'I find you are the only gentleman who cares for my welfare more than anyone else at Mannargudi or Srangulam. You know from your personal knowledge of myself and my conduct towards you that it is no exaggeration on my part to say this. There is no word in my vocabulary which can adequately describe your sympathy and kind regard towards me.'

So we had many opportunities of coming into close contact. He would not talk about things that would ordinarily interest a student. He would not discuss the lessons, games, sports and other activities of the school. He would only speak about God, spirituality, religion, the Ramakrishna Mission, Swami Vivekananda and such other topics. He was certainly possessed of abilities of a high order. He was very good at English and, as his English teacher, I had a partiality for him and being a lover of books, myself, instilled in him a love for reading general literature which he developed later on at Madras by spending about six hours a day at the Connemara Public Library. He did not do full justice to his school work, and no wonder he was not considered brilliant in those days. Nothing remarkable could be recounted about his school career. He passed pretty high in the S.S.L.C.Public Examination, 1937. But he did not enter the portals of a University. After leaving school he went to Madras and passed the shorthand higher grade examination in 1939 with credit. He had already passed while at Mannargudi the Typewriting higher grade examination in 1938. He worked as a steno-typist at Madras for some time. Afterwards he went to Calcutta and then to Delhi. Of his success in the shorthand examination he writes the severest ordeal for becoming a steno-typist:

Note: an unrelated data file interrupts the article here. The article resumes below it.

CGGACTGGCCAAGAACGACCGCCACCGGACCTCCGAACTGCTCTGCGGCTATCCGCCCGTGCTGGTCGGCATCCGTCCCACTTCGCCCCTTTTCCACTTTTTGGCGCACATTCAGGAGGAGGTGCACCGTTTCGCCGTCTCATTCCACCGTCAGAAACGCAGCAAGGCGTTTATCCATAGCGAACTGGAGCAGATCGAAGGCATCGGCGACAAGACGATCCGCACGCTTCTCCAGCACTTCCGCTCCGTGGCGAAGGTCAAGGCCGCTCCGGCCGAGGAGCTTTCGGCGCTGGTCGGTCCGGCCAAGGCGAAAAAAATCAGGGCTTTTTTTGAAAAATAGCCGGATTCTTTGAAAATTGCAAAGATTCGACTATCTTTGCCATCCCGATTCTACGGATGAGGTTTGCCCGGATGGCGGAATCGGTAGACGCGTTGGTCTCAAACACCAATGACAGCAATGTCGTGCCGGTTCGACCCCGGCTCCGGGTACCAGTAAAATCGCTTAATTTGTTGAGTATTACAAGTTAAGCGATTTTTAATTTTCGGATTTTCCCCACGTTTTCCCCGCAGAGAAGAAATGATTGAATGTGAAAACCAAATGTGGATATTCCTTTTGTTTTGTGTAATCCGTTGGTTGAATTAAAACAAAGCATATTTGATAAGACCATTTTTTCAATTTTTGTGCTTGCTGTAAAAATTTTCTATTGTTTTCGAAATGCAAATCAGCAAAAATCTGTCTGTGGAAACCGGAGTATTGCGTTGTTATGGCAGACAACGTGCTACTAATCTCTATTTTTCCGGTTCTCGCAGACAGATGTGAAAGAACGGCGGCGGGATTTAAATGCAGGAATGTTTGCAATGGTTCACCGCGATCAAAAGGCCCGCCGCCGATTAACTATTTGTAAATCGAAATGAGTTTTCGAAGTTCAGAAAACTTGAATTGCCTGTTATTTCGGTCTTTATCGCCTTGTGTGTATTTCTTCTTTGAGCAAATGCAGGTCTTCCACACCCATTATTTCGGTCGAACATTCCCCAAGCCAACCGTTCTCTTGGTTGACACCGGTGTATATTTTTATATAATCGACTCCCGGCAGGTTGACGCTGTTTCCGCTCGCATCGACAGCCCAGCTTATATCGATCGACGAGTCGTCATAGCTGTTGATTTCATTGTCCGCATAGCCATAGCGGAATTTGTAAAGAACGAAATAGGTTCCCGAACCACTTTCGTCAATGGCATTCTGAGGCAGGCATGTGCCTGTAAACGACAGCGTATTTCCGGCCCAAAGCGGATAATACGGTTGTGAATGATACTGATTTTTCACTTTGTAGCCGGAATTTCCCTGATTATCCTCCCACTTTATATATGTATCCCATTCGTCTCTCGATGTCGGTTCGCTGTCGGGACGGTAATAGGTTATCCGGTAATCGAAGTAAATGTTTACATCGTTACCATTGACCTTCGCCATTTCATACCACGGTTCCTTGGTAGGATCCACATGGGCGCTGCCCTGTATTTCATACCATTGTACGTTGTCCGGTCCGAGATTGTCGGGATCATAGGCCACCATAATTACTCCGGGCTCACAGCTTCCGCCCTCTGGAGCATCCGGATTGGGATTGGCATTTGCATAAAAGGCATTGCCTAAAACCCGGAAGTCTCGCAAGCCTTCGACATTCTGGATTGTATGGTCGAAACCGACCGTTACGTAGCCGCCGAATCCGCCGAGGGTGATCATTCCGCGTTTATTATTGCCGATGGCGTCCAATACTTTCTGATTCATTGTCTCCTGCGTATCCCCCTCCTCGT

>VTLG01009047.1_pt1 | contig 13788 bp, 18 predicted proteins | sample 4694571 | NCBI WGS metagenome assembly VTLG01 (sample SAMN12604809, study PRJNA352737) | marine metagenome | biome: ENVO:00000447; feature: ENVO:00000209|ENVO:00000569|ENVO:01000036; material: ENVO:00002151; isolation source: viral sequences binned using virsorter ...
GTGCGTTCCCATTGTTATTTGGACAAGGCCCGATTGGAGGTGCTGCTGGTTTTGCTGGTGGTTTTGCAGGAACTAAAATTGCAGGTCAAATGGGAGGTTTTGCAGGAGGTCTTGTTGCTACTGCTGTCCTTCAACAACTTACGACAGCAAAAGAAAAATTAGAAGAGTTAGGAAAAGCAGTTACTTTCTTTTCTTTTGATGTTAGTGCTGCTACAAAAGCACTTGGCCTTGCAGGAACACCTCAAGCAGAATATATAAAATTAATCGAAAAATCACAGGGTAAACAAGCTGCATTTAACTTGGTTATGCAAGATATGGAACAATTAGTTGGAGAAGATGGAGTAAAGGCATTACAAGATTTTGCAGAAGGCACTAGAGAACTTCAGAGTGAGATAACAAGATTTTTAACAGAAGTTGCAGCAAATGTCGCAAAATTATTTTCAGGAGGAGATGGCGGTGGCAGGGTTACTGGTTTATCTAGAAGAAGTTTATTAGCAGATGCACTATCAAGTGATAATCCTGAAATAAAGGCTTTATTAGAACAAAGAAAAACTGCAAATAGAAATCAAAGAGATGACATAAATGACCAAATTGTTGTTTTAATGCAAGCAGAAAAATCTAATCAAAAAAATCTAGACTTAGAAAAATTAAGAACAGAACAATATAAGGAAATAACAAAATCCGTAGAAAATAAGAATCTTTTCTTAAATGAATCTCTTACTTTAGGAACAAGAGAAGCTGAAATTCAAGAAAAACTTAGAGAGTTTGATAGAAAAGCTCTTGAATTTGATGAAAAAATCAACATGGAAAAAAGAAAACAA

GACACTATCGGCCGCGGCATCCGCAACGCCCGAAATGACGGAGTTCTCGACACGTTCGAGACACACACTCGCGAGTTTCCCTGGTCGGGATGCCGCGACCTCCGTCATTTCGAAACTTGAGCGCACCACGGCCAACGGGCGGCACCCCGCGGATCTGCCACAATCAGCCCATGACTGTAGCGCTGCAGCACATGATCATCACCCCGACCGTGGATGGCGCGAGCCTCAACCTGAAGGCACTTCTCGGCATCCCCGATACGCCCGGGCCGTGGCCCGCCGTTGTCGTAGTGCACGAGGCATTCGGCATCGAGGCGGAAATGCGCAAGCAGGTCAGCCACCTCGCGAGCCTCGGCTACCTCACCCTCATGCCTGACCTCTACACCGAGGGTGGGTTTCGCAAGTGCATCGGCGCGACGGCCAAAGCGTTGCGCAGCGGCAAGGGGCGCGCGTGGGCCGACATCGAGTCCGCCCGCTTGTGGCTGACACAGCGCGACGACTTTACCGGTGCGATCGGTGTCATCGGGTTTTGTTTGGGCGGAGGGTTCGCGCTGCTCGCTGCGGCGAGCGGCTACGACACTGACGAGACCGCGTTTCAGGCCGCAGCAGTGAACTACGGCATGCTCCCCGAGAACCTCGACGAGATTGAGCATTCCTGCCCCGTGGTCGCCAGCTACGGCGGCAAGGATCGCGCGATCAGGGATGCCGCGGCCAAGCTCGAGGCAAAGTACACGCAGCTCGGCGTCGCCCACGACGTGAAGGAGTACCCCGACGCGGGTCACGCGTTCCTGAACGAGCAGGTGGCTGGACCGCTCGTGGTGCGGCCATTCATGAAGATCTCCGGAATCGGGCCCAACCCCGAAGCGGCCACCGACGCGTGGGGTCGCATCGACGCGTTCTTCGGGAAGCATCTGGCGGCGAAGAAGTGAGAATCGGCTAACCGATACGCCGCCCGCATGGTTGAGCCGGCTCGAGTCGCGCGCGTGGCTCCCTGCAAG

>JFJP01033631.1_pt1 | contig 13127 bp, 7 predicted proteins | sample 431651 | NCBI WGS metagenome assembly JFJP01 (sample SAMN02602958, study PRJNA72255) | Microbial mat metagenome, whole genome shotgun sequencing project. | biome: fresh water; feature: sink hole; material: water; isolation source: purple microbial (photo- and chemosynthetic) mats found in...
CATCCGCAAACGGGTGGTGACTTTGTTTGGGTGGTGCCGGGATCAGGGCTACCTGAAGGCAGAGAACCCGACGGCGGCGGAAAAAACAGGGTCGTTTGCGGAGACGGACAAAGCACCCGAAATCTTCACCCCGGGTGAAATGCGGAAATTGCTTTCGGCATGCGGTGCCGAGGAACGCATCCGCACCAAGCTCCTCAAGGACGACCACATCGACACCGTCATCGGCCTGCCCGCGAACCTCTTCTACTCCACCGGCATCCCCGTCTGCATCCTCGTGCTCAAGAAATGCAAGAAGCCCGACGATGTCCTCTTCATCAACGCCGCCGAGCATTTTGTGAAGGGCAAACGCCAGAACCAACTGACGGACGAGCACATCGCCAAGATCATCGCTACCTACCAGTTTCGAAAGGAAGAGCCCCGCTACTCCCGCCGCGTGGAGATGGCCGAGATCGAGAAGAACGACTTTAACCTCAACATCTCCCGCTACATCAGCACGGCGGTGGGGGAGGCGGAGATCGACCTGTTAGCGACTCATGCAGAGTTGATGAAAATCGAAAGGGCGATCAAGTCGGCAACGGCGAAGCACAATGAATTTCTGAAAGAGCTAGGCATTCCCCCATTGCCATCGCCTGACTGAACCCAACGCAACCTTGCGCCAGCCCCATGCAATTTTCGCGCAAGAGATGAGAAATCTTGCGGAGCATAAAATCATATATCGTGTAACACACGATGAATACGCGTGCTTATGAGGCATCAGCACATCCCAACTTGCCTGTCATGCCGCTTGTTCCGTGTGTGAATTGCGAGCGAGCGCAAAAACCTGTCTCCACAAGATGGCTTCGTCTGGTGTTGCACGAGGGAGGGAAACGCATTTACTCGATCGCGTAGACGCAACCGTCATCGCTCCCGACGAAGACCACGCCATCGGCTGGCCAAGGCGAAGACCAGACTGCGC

'Out of 125 candidates who appeared for the examination through Madras only 15 were sent up. Out of 5 candidates from my Institute - and all excluding me have got an experience of 5 to 10 years in the shorthand higher grade examination itself - I who appeared for the examination for the first time was the only candidate to pass. The potentiality of His Grace and the blessing of kind-hearted men like you is such.'
While at Madras he seems to have been quite happy; a want that he had felt throughout his school life was supplied, secondly facilities there were for developing the taste he had for study and for extensive reading. Here are extracts from his letters: